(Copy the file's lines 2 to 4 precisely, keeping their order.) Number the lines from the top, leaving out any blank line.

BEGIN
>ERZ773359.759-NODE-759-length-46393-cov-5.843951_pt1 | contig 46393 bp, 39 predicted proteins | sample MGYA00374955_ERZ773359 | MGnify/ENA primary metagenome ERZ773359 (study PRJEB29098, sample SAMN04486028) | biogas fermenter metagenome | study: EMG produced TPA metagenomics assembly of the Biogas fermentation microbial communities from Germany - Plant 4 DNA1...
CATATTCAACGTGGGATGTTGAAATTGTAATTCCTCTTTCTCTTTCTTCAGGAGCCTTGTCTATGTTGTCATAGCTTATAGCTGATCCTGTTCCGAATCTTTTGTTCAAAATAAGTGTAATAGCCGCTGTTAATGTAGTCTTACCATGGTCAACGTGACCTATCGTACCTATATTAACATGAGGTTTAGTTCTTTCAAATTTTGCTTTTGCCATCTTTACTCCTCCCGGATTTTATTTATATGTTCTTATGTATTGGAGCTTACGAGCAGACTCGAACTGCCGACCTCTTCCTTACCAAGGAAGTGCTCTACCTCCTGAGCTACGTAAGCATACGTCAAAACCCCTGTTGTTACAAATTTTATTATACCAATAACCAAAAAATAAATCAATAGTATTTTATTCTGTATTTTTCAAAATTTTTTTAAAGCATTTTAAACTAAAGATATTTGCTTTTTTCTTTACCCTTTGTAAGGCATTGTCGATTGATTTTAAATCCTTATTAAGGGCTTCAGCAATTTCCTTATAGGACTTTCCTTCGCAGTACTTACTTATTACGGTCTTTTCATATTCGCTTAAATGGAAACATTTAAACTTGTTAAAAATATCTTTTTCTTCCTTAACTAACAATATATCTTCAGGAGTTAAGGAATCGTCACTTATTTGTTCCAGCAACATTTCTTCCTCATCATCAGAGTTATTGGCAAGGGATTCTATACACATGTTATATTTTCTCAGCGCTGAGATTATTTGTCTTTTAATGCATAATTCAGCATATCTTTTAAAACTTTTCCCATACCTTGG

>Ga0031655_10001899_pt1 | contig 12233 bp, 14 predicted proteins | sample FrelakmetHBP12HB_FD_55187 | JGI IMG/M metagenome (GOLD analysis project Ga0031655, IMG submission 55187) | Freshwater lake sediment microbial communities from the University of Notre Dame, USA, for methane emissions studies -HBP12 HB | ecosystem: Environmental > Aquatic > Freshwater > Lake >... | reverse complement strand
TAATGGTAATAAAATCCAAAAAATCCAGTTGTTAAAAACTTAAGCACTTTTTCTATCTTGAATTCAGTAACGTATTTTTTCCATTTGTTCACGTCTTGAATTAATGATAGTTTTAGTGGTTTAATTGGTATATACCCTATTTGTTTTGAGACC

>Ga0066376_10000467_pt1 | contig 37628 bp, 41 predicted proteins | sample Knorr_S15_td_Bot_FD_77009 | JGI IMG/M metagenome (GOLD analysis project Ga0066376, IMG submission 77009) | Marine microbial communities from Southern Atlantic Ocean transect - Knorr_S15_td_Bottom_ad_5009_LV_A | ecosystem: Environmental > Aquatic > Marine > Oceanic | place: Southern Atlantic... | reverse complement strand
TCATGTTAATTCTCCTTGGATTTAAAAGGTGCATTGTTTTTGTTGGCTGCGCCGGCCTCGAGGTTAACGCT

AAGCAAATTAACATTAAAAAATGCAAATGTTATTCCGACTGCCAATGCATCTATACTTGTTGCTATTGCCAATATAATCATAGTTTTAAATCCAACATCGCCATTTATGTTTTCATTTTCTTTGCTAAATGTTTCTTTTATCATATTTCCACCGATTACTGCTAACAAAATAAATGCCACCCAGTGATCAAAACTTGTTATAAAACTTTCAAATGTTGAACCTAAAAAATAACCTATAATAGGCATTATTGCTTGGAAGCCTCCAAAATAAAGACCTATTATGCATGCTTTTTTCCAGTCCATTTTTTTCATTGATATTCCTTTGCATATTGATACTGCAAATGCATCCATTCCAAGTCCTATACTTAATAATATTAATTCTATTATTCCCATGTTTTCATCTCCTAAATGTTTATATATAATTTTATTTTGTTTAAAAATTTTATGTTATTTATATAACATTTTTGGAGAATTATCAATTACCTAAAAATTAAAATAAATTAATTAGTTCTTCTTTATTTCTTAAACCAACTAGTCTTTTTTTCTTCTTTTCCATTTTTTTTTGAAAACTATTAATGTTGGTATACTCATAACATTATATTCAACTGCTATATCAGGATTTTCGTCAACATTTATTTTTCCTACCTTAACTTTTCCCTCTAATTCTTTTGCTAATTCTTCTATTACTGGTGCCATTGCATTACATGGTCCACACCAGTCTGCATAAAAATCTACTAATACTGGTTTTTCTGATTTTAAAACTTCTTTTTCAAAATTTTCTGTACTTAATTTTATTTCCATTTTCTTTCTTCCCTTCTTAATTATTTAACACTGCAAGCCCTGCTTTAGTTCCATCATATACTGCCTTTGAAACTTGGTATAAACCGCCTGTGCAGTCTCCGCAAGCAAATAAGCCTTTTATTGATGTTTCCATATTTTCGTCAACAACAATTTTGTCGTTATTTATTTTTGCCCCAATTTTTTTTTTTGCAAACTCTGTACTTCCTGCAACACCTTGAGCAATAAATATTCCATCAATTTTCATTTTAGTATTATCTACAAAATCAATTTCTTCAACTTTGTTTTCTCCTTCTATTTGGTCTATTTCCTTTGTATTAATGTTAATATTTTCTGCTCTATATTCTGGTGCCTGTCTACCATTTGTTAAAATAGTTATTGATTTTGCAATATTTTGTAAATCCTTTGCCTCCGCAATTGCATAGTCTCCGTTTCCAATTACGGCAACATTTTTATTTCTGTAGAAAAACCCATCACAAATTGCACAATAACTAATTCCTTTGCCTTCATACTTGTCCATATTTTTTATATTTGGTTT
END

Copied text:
CATATTCAACGTGGGATGTTGAAATTGTAATTCCTCTTTCTCTTTCTTCAGGAGCCTTGTCTATGTTGTCATAGCTTATAGCTGATCCTGTTCCGAATCTTTTGTTCAAAATAAGTGTAATAGCCGCTGTTAATGTAGTCTTACCATGGTCAACGTGACCTATCGTACCTATATTAACATGAGGTTTAGTTCTTTCAAATTTTGCTTTTGCCATCTTTACTCCTCCCGGATTTTATTTATATGTTCTTATGTATTGGAGCTTACGAGCAGACTCGAACTGCCGACCTCTTCCTTACCAAGGAAGTGCTCTACCTCCTGAGCTACGTAAGCATACGTCAAAACCCCTGTTGTTACAAATTTTATTATACCAATAACCAAAAAATAAATCAATAGTATTTTATTCTGTATTTTTCAAAATTTTTTTAAAGCATTTTAAACTAAAGATATTTGCTTTTTTCTTTACCCTTTGTAAGGCATTGTCGATTGATTTTAAATCCTTATTAAGGGCTTCAGCAATTTCCTTATAGGACTTTCCTTCGCAGTACTTACTTATTACGGTCTTTTCATATTCGCTTAAATGGAAACATTTAAACTTGTTAAAAATATCTTTTTCTTCCTTAACTAACAATATATCTTCAGGAGTTAAGGAATCGTCACTTATTTGTTCCAGCAACATTTCTTCCTCATCATCAGAGTTATTGGCAAGGGATTCTATACACATGTTATATTTTCTCAGCGCTGAGATTATTTGTCTTTTAATGCATAATTCAGCATATCTTTTAAAACTTTTCCCATACCTTGG

>Ga0031655_10001899_pt1 | contig 12233 bp, 14 predicted proteins | sample FrelakmetHBP12HB_FD_55187 | JGI IMG/M metagenome (GOLD analysis project Ga0031655, IMG submission 55187) | Freshwater lake sediment microbial communities from the University of Notre Dame, USA, for methane emissions studies -HBP12 HB | ecosystem: Environmental > Aquatic > Freshwater > Lake >... | reverse complement strand
TAATGGTAATAAAATCCAAAAAATCCAGTTGTTAAAAACTTAAGCACTTTTTCTATCTTGAATTCAGTAACGTATTTTTTCCATTTGTTCACGTCTTGAATTAATGATAGTTTTAGTGGTTTAATTGGTATATACCCTATTTGTTTTGAGACC